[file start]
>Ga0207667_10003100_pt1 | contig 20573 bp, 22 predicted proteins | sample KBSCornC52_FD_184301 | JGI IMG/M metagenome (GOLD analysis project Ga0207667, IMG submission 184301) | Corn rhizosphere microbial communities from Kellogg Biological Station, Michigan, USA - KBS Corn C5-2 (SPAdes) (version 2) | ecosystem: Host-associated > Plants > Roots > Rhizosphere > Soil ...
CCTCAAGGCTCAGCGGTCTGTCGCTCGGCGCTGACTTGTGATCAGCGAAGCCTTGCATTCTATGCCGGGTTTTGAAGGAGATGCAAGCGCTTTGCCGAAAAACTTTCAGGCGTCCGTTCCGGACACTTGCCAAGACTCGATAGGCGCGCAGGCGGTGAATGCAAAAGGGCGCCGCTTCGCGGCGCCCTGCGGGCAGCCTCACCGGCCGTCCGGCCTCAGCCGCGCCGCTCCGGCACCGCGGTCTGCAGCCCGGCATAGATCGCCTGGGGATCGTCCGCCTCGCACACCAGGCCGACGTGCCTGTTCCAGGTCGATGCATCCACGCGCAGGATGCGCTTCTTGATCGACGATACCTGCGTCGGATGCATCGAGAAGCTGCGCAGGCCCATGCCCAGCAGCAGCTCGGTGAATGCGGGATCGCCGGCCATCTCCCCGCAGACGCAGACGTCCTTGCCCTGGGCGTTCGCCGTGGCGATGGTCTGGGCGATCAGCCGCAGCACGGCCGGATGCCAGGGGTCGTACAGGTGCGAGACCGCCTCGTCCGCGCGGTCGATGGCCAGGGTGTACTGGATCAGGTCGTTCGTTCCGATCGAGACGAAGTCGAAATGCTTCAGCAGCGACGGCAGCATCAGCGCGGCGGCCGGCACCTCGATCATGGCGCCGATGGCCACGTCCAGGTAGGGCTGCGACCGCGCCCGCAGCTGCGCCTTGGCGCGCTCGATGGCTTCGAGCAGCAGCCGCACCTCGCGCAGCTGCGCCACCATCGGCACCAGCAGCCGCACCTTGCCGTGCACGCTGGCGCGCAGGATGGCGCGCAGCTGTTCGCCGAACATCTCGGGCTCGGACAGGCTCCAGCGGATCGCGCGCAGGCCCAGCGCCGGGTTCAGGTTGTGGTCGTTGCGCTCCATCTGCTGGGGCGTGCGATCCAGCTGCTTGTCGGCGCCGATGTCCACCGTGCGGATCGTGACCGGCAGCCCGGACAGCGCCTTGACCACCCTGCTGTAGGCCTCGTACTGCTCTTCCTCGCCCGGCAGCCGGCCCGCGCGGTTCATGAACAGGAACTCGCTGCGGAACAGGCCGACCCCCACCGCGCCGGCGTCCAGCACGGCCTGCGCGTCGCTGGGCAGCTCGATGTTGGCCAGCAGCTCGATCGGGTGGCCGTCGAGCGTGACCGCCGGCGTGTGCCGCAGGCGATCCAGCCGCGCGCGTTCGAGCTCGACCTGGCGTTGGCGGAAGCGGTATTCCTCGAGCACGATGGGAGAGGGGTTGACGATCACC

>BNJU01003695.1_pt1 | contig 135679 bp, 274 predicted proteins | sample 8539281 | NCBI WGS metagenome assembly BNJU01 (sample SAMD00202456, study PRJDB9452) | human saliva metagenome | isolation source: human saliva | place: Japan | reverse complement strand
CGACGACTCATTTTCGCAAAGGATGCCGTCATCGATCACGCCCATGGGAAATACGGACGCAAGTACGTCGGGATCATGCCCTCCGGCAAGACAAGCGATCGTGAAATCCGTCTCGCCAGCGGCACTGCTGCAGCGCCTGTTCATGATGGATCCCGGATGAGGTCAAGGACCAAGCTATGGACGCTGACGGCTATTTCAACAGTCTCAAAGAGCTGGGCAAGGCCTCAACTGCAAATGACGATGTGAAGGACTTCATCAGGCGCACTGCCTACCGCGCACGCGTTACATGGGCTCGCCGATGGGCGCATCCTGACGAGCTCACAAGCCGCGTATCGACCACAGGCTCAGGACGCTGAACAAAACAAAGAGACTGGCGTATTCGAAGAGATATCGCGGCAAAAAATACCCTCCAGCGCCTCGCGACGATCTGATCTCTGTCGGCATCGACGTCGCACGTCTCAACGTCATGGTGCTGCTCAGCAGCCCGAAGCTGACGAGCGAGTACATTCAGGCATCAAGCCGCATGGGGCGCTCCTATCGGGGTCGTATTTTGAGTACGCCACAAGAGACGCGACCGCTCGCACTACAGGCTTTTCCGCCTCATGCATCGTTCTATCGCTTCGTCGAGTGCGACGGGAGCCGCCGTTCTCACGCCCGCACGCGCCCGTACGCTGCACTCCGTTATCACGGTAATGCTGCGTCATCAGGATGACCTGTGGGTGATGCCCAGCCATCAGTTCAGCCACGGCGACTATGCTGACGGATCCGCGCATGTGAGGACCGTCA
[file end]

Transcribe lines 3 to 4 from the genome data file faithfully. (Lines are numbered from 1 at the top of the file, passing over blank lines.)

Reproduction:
>BNJU01003695.1_pt1 | contig 135679 bp, 274 predicted proteins | sample 8539281 | NCBI WGS metagenome assembly BNJU01 (sample SAMD00202456, study PRJDB9452) | human saliva metagenome | isolation source: human saliva | place: Japan | reverse complement strand
CGACGACTCATTTTCGCAAAGGATGCCGTCATCGATCACGCCCATGGGAAATACGGACGCAAGTACGTCGGGATCATGCCCTCCGGCAAGACAAGCGATCGTGAAATCCGTCTCGCCAGCGGCACTGCTGCAGCGCCTGTTCATGATGGATCCCGGATGAGGTCAAGGACCAAGCTATGGACGCTGACGGCTATTTCAACAGTCTCAAAGAGCTGGGCAAGGCCTCAACTGCAAATGACGATGTGAAGGACTTCATCAGGCGCACTGCCTACCGCGCACGCGTTACATGGGCTCGCCGATGGGCGCATCCTGACGAGCTCACAAGCCGCGTATCGACCACAGGCTCAGGACGCTGAACAAAACAAAGAGACTGGCGTATTCGAAGAGATATCGCGGCAAAAAATACCCTCCAGCGCCTCGCGACGATCTGATCTCTGTCGGCATCGACGTCGCACGTCTCAACGTCATGGTGCTGCTCAGCAGCCCGAAGCTGACGAGCGAGTACATTCAGGCATCAAGCCGCATGGGGCGCTCCTATCGGGGTCGTATTTTGAGTACGCCACAAGAGACGCGACCGCTCGCACTACAGGCTTTTCCGCCTCATGCATCGTTCTATCGCTTCGTCGAGTGCGACGGGAGCCGCCGTTCTCACGCCCGCACGCGCCCGTACGCTGCACTCCGTTATCACGGTAATGCTGCGTCATCAGGATGACCTGTGGGTGATGCCCAGCCATCAGTTCAGCCACGGCGACTATGCTGACGGATCCGCGCATGTGAGGACCGTCA